An engineering study would determine whether bicycles and automobiles can coexist comfortably on selected city streets.
Lawrence city commissioners will consider ordering a $25,000 study to look at the at-times uneasy relationship between bicycles and automobiles on nearly a dozen Lawrence streets.
During their meeting tonight, commissioners are expected to hire TranSystems Corp., for $24,495, to examine the mutual compatibility of drivers and cyclists on 11 streets considered popular by bicyclists.
The study would rate the comfort levels felt by drivers and cyclists alike, then come up with suggestions for helping both sides feel better about sharing the road. Possibilities could include adjusting speed limits, restricting on-street parking or even creating bike lanes.
The study would cost the city $4,899. The rest would be picked up by the federal government.
``I think that's a worthy investment,'' Commissioner Bob Moody said.
The commission's meeting is scheduled to begin at 6:35 p.m. at city hall, Sixth and Massachusetts. The issue is scheduled to be approved without public comment, unless a commissioner, city staffer or member of the public asks for a separate discussion.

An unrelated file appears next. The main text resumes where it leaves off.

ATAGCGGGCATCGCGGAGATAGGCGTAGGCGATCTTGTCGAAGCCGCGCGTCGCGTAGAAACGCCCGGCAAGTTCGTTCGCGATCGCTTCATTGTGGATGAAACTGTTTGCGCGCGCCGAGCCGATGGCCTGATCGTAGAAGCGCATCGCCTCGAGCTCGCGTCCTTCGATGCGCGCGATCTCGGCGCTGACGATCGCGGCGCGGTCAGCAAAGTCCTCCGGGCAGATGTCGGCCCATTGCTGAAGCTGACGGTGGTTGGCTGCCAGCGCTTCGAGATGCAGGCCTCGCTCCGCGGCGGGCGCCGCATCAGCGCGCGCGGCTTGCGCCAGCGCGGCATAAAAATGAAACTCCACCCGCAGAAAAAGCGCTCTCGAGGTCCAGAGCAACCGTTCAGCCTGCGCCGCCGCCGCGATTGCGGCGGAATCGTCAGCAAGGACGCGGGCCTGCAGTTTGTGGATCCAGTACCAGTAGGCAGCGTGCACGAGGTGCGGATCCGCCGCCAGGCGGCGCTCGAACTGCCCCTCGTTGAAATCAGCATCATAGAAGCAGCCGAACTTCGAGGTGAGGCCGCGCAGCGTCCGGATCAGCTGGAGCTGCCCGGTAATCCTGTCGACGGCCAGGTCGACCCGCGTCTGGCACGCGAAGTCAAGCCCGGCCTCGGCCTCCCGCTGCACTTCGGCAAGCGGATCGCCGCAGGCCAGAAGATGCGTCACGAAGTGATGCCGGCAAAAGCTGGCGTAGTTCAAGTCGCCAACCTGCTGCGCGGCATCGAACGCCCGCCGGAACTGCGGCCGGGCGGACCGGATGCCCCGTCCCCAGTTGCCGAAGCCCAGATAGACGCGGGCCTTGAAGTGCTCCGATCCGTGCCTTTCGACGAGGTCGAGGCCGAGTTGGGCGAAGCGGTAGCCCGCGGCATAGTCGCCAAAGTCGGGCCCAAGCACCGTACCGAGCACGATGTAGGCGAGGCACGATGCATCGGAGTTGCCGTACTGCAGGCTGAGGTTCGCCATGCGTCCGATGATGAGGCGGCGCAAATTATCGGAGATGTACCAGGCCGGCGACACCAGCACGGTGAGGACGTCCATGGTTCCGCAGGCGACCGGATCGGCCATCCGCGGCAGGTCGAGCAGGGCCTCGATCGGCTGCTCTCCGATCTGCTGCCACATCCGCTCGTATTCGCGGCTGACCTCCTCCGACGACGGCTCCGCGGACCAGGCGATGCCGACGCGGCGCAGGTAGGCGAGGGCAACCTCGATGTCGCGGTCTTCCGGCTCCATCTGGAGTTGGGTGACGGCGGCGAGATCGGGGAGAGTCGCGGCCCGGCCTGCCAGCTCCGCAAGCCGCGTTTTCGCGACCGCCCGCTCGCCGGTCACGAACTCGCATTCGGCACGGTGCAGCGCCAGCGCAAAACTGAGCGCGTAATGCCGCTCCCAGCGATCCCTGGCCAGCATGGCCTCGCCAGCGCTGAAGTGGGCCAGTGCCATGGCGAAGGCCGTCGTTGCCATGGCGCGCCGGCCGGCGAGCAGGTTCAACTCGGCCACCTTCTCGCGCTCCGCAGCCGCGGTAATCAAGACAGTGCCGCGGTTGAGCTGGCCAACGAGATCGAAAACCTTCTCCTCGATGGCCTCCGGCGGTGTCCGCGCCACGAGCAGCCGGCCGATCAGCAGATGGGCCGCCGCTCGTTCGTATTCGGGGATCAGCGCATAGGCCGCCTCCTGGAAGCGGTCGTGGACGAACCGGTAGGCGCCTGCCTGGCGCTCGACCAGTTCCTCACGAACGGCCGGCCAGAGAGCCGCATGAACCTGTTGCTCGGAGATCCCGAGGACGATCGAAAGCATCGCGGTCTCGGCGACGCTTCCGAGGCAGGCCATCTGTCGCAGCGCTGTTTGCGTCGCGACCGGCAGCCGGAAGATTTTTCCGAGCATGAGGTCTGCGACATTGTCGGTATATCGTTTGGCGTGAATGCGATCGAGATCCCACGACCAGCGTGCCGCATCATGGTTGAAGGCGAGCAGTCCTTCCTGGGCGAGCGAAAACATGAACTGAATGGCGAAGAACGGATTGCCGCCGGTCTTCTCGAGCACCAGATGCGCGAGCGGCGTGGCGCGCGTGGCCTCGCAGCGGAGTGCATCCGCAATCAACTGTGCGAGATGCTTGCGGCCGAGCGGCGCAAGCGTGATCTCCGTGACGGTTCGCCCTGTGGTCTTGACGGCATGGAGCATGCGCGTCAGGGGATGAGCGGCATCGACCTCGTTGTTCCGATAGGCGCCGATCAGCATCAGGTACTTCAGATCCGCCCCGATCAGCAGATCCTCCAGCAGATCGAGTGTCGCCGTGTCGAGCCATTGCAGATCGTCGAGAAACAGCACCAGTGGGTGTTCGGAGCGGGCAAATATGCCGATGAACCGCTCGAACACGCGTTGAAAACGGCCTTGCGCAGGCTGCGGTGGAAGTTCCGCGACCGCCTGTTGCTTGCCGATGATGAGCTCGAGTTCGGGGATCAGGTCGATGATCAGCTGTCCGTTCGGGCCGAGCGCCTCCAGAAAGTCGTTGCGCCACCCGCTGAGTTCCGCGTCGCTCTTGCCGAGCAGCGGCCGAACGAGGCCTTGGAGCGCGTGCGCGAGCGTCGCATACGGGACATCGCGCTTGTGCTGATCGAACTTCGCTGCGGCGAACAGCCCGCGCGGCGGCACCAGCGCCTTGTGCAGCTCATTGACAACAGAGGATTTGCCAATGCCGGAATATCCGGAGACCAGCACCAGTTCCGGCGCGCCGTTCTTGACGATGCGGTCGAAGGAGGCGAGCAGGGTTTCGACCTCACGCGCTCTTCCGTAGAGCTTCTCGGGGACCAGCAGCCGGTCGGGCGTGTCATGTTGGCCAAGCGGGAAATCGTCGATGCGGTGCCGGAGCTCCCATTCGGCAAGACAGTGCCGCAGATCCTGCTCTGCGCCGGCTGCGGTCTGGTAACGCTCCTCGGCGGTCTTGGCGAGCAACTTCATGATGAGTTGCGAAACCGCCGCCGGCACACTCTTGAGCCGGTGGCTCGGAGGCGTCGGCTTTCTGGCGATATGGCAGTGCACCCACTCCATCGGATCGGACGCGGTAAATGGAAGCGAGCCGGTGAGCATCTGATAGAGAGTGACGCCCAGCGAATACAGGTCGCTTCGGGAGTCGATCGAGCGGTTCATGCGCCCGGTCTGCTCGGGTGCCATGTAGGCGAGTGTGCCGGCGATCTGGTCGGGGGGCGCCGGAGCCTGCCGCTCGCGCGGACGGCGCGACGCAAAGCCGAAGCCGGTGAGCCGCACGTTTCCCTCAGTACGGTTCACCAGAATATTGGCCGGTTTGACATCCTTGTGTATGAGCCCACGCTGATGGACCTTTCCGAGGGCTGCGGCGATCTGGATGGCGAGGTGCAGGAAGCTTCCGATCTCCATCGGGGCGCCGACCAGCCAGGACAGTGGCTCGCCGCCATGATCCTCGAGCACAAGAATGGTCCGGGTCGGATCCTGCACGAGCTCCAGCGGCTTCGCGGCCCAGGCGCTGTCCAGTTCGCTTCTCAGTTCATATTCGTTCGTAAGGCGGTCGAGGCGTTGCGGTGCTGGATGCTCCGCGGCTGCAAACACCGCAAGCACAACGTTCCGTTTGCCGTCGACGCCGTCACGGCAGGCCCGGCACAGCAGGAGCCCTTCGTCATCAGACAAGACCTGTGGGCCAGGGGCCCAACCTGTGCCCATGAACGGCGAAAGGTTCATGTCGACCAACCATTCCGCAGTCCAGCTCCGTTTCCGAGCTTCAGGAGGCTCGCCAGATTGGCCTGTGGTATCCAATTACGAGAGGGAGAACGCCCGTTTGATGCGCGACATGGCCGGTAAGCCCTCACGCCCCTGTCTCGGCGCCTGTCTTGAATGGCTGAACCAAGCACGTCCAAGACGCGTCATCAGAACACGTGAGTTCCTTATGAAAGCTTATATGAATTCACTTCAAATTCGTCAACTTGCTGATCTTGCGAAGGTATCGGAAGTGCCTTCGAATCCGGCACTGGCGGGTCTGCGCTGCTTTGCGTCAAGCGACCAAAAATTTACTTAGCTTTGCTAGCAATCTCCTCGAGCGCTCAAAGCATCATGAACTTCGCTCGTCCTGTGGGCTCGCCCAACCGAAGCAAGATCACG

City Manager Mike Wildgen said that the study -- scheduled for completion by early next year -- would help commissioners decide whether any of the 11 streets on the list would be appropriate for bike lanes or other bicycle-related improvements.
The study comes at the request of the city's Bicycle Advisory Committee, which this spring rated it among its top priorities for addressing the city's bicycle needs along with starting educational programs, installing ``Share the Road'' signs and hiring a new bicycle/pedestrian coordinator.
The compatibility study would use a formula developed by David L. Harkey, a transportation research engineer for the Highway Research Center at the University of North Carolina.
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